Although The Girlfriend Experience was apparently shot chronologically, Soderbergh scrambles time in order to create greater narrative complexity. We move back and forth between Chelsea and Chris. We observe Chelsea’s various interactions – with numerous clients, the operator of the erotic Web site, a business manager, and a magazine journalist who asks her probing personal questions about her line of work. Soderbergh confounds the story by having an adult sex star play a Manhattan call girl and by casting nonprofessional actors to play characters who bear some resemblance to themselves in real life. In a sense, the performers become the characters. The collapse between actor and role and the use of controlled improvisation lends a degree of authenticity to the film.

Soderbergh shoots mostly with available light, resulting in scenes that have either warm orange-red or cool blue tones. At times he plays with focus to give the image a greater sense of abstraction. Andy Warhol rather than Cassavetes proves to be the stronger influence here. Soderbergh told Filmmaker that he has become more interested in “this fusion of real people and real stories with a fictional story.” He elaborates: “I guess it’s something that grows out of my frustration with the norms of cinema narrative storytelling and the fact that I’m convinced that the gains that can be achieved through presenting something that seems like it is really happening in front of you are more significant than the gains you get from something that doesn’t seem real but is better constructed.”

In sex, lies, and videotape (1989), Soderbergh managed to capture the Zeitgeist of the time – people’s fear of sex in an age of AIDS – by exploring issues about intimacy and pornography. It’s hardly surprising that he would use a porn star to explore issues of intimacy in his new film. Even though the outline for The Girlfriend Experience was written by David Levian and Brian Koppelman in 2006, Soderbergh has managed to create an snapshot of a period in which America appears to be on the verge of change and late capitalism feels as if it is finally unraveling. This timeliness turns out to be one of the major advantages of Soderbergh’s more open and flexible method of making a film.


It is ironic that Columbia Pictures has placed Soderbergh’s $50 million film Moneyball in limited turnaround, a mere four days before it was scheduled to begin production, even though the film has actor Brad Pitt attached. What’s interesting is that Columbia head Amy Pascal was unhappy with Soderbergh’s re-working of the script. According to Variety: “The move came after Pascal read a rewrite that Soderbergh did to Steven Zaillian’s script and found it very different from the earlier scripts she championed. Pascal was uncomfortable enough with how the vision had changed that she applied the brakes.” The article goes on to say: “Even though it was approved by Major League Baseball, the script doesn’t follow the traditional narrative structure of most sports yarns.”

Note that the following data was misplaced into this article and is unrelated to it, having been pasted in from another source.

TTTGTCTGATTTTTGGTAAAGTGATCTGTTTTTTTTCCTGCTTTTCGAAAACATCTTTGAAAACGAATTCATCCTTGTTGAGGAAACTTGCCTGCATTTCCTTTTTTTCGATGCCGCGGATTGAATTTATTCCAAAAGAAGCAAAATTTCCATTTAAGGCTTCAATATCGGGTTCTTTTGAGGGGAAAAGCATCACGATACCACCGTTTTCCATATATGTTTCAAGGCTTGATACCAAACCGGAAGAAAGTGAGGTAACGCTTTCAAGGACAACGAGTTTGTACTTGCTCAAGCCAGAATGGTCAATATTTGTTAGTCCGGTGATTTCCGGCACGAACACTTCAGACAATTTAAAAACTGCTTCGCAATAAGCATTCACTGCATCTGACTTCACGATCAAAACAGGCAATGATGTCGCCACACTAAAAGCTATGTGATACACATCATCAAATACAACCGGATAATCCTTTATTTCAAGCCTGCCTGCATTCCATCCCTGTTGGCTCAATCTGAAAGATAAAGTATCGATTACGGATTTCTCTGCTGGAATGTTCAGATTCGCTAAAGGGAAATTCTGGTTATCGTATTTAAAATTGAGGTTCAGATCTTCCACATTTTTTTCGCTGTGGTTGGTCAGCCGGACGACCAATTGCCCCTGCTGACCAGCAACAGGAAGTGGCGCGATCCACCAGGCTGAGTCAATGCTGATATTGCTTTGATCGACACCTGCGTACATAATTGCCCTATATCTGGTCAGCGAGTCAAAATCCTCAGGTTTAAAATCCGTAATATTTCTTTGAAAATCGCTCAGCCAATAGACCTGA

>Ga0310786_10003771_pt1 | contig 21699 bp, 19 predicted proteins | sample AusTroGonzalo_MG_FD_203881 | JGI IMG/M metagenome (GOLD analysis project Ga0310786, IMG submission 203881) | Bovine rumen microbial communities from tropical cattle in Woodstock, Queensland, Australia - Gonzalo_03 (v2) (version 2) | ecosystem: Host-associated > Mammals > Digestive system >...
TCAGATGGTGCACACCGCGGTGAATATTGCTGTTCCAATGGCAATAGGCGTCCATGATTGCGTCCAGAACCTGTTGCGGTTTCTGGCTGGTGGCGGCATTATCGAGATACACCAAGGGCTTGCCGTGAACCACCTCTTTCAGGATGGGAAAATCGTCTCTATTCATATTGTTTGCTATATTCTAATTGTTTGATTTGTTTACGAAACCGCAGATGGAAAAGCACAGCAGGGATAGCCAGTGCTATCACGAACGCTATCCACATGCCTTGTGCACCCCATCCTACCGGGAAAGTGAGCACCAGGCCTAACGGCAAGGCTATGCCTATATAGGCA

In the same Filmmmaker interview from which I quoted earlier, Soderbergh indicates that Moneyball was going to be his “most extreme attempt” at combining reality and fiction. Based on this recent development at Columbia, it would appear that Soderbergh’s current artistic interests do not necessarily coincide with those of Hollywood, especially regarding the primacy of the script. Is anyone surprised?

Posted 23 June, 2009

Adapting Paranoid Park

In a recent interview in the New York Times, Gus Van Sant discusses his adaptation of Blake Nelson’s teen novel into the film version of Paranoid Park. According to Van Sant: “I wrote it quickly, in two days. I outlined the parts I wanted, wrote it out script style, transposing in some ways, not even rewriting. I would take the descriptions and make those scene headings, and then I would take dialogue and make it dialogue. It was almost like Xeroxing the story. Then I shifted it around and got rid of some of the parts.”

I was intrigued enough by Van Sant’s comments that I decided to read the novel in order to better understand its transposition to the screen. It turns out that Van Sant’s description of the process is pretty accurate. As one might imagine, the novel provides a great deal more exposition, especially about the interior panic of its unnamed protagonist once he accidentally kills a train guard. In the book, he’s sixteen or slightly older than the actor (Gabe Nevins) who plays him, as well as a lot more forthcoming and articulate about his feelings. In Nelson’s novel, the teenager has a revelation about himself while lying in bed one night: “I was a bad person.” He explains: “Character is fate. My English teacher had written it on the board at the beginning of school. I had a bad character, I was a bad person, and now my fate had caught up to me.”